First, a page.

Citizen Scientists are needed to help monitor the wild horses of Mongolia and ensure their survival. Since this is a conservation program, you work with scientists!
The Takhi, Mongolian for “spirit”, are a rare and endangered subspecies of wild horse native to the steppes of central Asia. They are the last remaining breed of truly wild horse and are an important part of Mongolian culture and a symbol of their national heritage. At one time the Takhi roamed freely from Mongolia and China in the east, to as far as France in the west. Loss of habitat gradually limited their range to the steppes along the Mongolia-China border. This is where they were “discovered” in 1881 by the Russian colonel and explorer Nikolai Przhevalsky who had embarked on an expedition to find the horses, based on rumors of their existence. The horse was named after him, and they are known outside Mongolia as Przewalski’s horses.
Our partner oversees the Tahki in Hustai National Park, which is located about 95 km west of the capital city of Ulaanbaatar. Their mission is to conserve the ecosystems and biodiversity in the park, protect historical stone monuments, build up the wild Takhi population, organize national and international workshop and meetings, and develop eco tourism to support the local communities around the park. And they need your help! Volunteers work side by side with the researchers, helping to collect information about the Tahki. You will be observing the horses in the field, noting their behavior, the growth of the foals, and their numbers and distribution. The data and information collected by eco-volunteers is used by the resident biologists and researchers to help them manage the reintroduction of Takhi into the wild, and to aid the study and protection of the forest-steppe ecosystem. Immerse yourself in a truly Mongolian experience, living in a traditional felt yurt in camp, while you help protect this endangered and amazing species.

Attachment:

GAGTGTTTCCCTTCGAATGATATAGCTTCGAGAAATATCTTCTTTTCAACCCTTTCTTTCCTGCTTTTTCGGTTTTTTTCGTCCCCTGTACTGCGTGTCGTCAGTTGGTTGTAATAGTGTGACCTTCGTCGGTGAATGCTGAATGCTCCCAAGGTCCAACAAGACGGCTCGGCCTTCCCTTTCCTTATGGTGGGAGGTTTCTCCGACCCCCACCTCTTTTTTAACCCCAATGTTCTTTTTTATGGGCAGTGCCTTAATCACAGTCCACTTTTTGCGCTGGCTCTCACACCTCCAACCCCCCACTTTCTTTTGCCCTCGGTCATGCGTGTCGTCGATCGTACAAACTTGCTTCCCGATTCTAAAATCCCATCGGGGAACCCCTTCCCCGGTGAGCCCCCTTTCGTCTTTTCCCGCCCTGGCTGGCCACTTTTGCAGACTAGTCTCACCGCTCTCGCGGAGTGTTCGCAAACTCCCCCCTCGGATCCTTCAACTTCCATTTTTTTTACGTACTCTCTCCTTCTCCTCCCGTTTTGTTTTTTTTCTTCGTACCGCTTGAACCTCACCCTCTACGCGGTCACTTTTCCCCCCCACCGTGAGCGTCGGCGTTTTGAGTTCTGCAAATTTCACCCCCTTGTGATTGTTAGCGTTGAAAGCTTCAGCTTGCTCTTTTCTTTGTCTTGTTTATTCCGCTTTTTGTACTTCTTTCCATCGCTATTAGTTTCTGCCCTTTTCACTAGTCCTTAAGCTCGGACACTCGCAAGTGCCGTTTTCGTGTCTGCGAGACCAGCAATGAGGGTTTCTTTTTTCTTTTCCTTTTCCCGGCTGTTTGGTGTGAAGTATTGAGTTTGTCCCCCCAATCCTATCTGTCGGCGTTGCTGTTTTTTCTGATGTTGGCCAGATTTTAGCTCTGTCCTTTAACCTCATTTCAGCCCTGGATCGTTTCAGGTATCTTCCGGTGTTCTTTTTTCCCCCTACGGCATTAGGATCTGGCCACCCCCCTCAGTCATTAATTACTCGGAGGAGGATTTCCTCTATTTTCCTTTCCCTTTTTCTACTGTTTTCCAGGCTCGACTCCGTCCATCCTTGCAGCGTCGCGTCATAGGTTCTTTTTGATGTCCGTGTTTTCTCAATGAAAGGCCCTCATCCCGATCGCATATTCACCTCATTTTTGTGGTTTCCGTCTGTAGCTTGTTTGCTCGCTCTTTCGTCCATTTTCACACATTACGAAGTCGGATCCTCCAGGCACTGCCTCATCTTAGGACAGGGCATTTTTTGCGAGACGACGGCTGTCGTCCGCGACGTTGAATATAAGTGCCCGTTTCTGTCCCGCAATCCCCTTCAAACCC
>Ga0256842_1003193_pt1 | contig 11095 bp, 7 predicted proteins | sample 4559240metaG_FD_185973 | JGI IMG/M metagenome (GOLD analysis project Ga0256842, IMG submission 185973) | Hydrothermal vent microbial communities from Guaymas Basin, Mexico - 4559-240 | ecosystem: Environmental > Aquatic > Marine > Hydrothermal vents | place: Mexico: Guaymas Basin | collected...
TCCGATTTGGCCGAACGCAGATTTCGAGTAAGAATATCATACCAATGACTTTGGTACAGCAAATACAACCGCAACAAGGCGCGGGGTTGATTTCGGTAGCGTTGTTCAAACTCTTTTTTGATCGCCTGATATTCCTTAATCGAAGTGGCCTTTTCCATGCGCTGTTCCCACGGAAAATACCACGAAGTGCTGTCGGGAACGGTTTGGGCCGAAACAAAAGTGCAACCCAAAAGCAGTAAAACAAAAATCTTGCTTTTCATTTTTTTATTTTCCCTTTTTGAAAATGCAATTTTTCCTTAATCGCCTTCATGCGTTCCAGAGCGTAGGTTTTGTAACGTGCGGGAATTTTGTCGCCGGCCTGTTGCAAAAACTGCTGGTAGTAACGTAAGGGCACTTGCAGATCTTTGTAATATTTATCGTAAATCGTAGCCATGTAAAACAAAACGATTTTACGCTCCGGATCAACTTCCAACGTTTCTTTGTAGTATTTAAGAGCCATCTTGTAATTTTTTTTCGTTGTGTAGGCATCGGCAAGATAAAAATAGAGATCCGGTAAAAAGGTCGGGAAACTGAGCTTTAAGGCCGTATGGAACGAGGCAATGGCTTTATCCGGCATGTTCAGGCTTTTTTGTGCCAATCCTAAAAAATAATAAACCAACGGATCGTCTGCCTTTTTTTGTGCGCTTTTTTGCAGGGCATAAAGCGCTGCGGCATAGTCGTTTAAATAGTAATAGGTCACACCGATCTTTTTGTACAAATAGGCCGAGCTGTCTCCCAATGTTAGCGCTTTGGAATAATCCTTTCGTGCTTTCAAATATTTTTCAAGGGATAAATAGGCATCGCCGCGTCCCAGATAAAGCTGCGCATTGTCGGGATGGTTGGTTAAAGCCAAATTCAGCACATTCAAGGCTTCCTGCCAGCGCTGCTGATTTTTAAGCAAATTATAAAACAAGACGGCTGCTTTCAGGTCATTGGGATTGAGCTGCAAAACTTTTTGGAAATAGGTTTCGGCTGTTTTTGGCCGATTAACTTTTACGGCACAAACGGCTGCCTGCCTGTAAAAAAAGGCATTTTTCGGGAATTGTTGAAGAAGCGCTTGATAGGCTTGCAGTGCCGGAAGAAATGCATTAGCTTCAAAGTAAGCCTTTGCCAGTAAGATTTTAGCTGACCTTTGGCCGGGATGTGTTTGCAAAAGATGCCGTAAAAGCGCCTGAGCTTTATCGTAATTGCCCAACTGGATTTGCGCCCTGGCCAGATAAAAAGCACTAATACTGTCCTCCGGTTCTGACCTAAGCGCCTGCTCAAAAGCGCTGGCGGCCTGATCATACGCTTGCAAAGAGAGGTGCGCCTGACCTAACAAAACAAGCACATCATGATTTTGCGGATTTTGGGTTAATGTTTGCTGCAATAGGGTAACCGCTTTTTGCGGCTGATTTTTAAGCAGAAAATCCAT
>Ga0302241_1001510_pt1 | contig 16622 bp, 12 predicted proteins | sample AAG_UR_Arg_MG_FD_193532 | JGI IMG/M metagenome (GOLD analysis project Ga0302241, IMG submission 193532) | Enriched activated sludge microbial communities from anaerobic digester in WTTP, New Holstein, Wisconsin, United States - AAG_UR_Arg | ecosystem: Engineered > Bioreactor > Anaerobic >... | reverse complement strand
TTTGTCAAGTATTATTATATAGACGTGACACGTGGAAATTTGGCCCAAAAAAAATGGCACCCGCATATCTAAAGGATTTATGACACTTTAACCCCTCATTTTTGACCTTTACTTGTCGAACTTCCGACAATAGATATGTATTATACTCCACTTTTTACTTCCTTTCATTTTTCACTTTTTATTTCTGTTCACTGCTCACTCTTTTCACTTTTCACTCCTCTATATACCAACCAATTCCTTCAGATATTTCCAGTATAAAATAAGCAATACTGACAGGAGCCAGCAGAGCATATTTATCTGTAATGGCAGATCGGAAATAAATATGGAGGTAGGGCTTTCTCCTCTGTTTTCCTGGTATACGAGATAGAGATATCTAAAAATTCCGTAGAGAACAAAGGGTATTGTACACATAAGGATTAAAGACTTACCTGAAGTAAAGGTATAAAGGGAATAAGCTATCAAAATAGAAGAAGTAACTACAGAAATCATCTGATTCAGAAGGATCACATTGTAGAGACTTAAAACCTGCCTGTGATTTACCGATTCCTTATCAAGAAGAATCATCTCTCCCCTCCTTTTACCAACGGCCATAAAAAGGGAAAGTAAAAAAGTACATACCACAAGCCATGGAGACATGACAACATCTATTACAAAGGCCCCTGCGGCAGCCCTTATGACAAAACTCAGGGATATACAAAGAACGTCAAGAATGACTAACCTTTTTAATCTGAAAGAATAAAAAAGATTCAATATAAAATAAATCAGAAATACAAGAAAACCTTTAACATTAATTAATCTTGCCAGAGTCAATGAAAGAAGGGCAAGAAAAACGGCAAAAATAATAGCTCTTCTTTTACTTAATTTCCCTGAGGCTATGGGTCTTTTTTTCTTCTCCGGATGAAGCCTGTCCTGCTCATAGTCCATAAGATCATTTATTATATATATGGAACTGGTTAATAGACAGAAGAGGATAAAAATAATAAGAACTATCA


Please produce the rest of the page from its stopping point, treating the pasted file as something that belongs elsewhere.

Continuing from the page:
Standard volunteer activities include daily monitoring of the Tahki harem. This includes observing the behaviour of the bachelor horses, the growth and behaviour of the foals, and the population and distribution of the horses. Twice a month volunteers also help count the number of wildlife in the park and monitor vegetation. Other activities available to volunteers include riding horses at the camp, participating in day trips and teaching English.
You need to speak
Your helping hand will be required on
Monday, Tuesday, Wednesday, Thursday and Friday
During the weekends the volunteers can spend time hiking through the Mongolian steppes, visiting Mongolian nomadic families, going to the capital city to see museums and take part in cultural activities.